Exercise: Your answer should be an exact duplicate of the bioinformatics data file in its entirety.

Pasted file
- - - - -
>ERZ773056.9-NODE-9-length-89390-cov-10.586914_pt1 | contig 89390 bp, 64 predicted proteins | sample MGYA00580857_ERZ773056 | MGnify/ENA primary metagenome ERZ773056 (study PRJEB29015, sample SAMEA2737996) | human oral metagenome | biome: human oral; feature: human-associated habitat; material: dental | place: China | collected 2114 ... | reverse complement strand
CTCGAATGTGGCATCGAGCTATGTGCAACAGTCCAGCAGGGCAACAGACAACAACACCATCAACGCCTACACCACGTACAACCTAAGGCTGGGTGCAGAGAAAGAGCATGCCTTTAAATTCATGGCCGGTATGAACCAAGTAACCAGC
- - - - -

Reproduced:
>ERZ773056.9-NODE-9-length-89390-cov-10.586914_pt1 | contig 89390 bp, 64 predicted proteins | sample MGYA00580857_ERZ773056 | MGnify/ENA primary metagenome ERZ773056 (study PRJEB29015, sample SAMEA2737996) | human oral metagenome | biome: human oral; feature: human-associated habitat; material: dental | place: China | collected 2114 ... | reverse complement strand
CTCGAATGTGGCATCGAGCTATGTGCAACAGTCCAGCAGGGCAACAGACAACAACACCATCAACGCCTACACCACGTACAACCTAAGGCTGGGTGCAGAGAAAGAGCATGCCTTTAAATTCATGGCCGGTATGAACCAAGTAACCAGC